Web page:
BEFORE PATTERSON, BOWLING AND ROBERTSON
BOWLING, JUSTICE, FOR THE COURT:
Appellant was indicted, tried and convicted in the Circuit Court of Oktibbeha County of the crime of rape. The jury returned a verdict of guilty and by its verdict found that he should serve a life sentence with Department of Corrections. Appellant's indictment also included charges under Mississippi Code Annotated, Section 99-19-81 (Supp. 1983), alleging two prior felony convictions as a result of which he received at least a term of one year for each. Upon the jury's conviction in the present case, the circuit court sentenced appellant, under the provisions of said section, to serve a life term without parole.
On appeal, appellant presents only one assignment of error, to-wit:
I. DID THE COURT ERR IN DENYING THE DEFENDANT'S MOTION FOR JNOV AND/OR A NEW TRIAL WHERE THE STATE EXERCISED ITS PEREMPTORY CHALLENGES TO ALLEGEDLY SYSTEMATICALLY EXCLUDE ALL BLACKS FROM THE JURY IN VIOLATION OF THE DEFENDANT'S CONSTITUTIONAL RIGHTS?
At the outset, we note that the alleged error is not before the Court properly. There is nothing in the record other than the statement in appellant's motion for JNOV and/or new trial that the jury in this case was all white. Nowhere in the record are the names and race of the persons composing the jury set out. Neither does the record show the names and race of those peremptorily challenged from the special venire panel. There is nothing in the record to show any reason on the part of the state or the appellant for peremptorily challenging any juror.
We have on many occasions held that we must decide each case by the facts shown in the record, not assertions in the brief, however sincere counsel may be in those assertions. Facts asserted to exist must and ought to be definitely proved and placed before us by a record, certified by law; otherwise, we cannot know them. Phillips v. State, 421 So. 2d 476 (Miss. 1982); Branch v. State, 347 So. 2d 957 (Miss. 1977); Robinson v. State, 345 So. 2d 1044 (Miss. 1977); Shelton v. Kindred, 279 So. 2d 642 (Miss. 1973); and Alexander v. Hancock, 174 Miss. 482, 164 Sc. 772 (1935).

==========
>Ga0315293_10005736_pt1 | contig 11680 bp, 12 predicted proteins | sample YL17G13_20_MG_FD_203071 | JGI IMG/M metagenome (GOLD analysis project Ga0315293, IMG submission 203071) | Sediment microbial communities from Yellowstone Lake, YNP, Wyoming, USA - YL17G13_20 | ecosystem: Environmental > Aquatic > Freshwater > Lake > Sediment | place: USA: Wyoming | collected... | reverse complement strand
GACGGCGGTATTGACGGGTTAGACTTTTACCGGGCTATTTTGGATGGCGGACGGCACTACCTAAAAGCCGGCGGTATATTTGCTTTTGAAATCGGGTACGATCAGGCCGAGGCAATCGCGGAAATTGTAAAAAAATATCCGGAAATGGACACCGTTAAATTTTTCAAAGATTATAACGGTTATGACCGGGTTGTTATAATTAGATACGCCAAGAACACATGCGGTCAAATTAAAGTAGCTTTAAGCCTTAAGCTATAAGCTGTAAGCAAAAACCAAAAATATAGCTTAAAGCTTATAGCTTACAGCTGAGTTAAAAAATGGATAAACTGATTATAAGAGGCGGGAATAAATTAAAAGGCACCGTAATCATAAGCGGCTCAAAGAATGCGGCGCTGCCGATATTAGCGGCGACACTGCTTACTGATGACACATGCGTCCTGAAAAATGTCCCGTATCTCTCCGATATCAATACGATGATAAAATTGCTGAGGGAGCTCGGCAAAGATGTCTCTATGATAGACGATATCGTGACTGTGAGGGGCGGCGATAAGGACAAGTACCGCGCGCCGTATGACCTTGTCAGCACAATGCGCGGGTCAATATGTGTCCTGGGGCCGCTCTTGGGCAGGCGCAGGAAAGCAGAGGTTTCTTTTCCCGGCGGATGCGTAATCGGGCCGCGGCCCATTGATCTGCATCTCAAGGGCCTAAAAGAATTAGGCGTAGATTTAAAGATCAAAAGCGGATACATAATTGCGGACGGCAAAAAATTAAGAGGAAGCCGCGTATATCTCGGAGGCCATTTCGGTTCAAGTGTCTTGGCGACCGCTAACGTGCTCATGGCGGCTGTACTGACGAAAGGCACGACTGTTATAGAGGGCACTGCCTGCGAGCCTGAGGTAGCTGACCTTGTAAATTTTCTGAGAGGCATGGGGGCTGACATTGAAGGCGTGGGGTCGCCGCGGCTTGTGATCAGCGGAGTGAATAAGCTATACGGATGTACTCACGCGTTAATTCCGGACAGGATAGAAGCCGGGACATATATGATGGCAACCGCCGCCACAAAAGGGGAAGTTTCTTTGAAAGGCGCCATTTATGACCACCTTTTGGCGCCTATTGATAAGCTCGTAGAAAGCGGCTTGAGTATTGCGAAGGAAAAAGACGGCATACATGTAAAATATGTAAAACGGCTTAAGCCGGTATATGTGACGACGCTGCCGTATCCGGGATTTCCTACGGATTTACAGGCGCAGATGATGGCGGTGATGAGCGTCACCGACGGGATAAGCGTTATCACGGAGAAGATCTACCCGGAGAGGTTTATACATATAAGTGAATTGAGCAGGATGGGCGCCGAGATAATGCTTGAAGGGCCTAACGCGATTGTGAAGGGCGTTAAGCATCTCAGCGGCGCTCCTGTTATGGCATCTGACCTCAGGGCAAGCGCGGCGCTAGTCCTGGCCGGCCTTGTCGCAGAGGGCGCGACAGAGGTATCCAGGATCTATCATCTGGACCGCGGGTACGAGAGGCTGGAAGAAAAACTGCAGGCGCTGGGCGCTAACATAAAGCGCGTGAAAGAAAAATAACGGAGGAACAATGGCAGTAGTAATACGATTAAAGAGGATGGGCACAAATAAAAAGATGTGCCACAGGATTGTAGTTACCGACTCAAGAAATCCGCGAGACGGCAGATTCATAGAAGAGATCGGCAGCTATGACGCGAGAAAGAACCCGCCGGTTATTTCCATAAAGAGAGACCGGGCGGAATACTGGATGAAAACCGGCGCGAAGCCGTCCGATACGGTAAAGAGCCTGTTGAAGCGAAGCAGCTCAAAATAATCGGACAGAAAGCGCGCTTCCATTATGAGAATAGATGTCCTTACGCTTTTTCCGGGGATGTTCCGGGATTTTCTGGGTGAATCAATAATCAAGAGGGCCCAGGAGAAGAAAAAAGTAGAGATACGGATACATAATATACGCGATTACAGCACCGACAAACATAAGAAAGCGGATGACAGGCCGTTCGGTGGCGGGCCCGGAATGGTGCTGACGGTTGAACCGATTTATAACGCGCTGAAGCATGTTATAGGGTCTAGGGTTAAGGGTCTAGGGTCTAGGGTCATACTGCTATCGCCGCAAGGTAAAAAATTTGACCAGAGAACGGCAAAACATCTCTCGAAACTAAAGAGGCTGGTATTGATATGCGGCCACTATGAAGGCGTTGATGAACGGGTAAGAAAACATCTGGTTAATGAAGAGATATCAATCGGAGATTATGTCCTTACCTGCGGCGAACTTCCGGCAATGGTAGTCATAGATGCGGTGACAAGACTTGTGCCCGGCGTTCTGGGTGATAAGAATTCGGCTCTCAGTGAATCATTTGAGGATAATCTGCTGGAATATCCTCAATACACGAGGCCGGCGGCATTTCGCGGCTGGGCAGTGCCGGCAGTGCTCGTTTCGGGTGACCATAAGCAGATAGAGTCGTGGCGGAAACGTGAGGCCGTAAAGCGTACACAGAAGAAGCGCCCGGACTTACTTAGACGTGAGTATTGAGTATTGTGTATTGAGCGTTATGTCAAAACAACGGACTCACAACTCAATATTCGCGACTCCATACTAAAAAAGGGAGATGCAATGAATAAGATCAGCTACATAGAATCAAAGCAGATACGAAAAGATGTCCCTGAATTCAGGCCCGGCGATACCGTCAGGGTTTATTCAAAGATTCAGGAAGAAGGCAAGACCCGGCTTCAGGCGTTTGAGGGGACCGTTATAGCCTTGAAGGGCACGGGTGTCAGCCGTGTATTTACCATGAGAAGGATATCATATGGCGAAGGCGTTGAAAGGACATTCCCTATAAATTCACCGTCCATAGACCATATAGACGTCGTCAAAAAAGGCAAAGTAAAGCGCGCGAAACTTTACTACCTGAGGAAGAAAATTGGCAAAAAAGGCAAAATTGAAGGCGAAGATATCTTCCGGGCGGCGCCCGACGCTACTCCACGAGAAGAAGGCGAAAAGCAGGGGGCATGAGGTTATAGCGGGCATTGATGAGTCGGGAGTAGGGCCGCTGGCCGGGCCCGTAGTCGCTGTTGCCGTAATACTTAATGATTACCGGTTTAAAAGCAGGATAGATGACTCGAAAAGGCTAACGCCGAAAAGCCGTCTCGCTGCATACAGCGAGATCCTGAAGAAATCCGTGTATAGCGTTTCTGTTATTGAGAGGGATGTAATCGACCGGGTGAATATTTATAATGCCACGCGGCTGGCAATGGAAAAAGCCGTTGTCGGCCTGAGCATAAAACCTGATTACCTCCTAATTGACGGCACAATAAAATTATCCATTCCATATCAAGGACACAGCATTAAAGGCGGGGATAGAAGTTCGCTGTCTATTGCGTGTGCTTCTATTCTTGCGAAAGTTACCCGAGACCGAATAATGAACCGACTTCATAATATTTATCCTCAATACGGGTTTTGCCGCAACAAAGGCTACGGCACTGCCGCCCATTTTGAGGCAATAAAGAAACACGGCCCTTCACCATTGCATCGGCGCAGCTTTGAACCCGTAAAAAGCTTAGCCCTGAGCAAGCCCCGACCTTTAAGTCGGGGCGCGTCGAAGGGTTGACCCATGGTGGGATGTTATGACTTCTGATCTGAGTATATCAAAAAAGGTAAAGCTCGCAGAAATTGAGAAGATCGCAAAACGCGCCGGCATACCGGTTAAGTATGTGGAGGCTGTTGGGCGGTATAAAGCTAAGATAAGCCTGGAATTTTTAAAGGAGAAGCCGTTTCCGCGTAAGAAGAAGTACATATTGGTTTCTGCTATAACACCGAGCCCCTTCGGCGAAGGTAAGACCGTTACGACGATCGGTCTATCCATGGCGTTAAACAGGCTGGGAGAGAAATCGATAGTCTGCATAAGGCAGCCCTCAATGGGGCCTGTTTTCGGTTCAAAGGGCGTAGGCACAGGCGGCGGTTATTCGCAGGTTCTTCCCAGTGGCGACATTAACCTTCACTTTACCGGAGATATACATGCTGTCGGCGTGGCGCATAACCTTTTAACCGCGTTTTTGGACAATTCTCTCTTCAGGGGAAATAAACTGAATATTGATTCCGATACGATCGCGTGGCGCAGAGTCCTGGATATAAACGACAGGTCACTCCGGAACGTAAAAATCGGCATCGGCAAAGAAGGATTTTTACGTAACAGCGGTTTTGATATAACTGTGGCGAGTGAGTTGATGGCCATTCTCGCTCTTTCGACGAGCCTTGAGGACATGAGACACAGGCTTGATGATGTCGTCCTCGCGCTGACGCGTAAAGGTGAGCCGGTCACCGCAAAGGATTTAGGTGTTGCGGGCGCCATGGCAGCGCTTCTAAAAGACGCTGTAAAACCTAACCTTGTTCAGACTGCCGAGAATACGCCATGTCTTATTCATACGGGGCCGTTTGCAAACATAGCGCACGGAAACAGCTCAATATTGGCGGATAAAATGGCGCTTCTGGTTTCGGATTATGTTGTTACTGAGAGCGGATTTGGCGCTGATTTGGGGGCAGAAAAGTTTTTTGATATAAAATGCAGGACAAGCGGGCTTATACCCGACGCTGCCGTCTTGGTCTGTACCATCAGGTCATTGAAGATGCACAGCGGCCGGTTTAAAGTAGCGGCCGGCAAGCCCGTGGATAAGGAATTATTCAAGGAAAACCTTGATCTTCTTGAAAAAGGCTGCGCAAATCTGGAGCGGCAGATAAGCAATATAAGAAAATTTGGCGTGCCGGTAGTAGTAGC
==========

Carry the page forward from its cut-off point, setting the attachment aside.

Furthermore, nowhere in the record other than the allegations of the post-trial motion is there shown any objection to the state's use of its peremptory challenges.
Assuming, but not agreeing, that the assignment of error as shown in the record only in the motion for JNOV/or new trial is sufficient for us to consider the assignment of error submitted to this Court, we find that the assignment is wholly without merit for the following reasons: The leading case with regard to the constitutionality of using peremptory challenges to exclude from the jury people belonging to a particular race or class is Swain v. Alabama, 380 U.S. 202, 85 S. Ct. 824, 13 L.Ed.2d 759 (1965). There the defendant, a black man, was convicted by an all-white jury. He contended his constitutional rights were violated by the state's
use of peremptory challenges. The United States Supreme Court in rejecting this contention said:
The presumption in any particular case must be that the prosecutor is using the State's challenges to obtain a fair and impartial jury to try the case before the Court. The presumption is not overcome and the prosecutor therefore subjected to examination by allegations that in the case at hand all Negroes were removed from the jury or that they were removed because they were Negroes.
This Court in a number of cases has followed the dictates in Swain, supra. See Irving v. State, 228 So. 2d 266 (Miss. 1969); Coleman v. State, 378 So. 2d 640 (Miss. 1979); Gilliard v. State, 428 So. 2d 576 (Miss. 1983).
There is no need of prolonging this opinion by discussing all of the applicable cases in detail. They do not support appellant's position and we, therefore, are required to affirm the verdict of the jury and the sentence of the circuit court.
PATTERSON. C.J., AND WALKER AND BROOM, P.JJ., AND ROY NOBLE LEE, HAWKINS, DAN LEE, PRATHER AND ...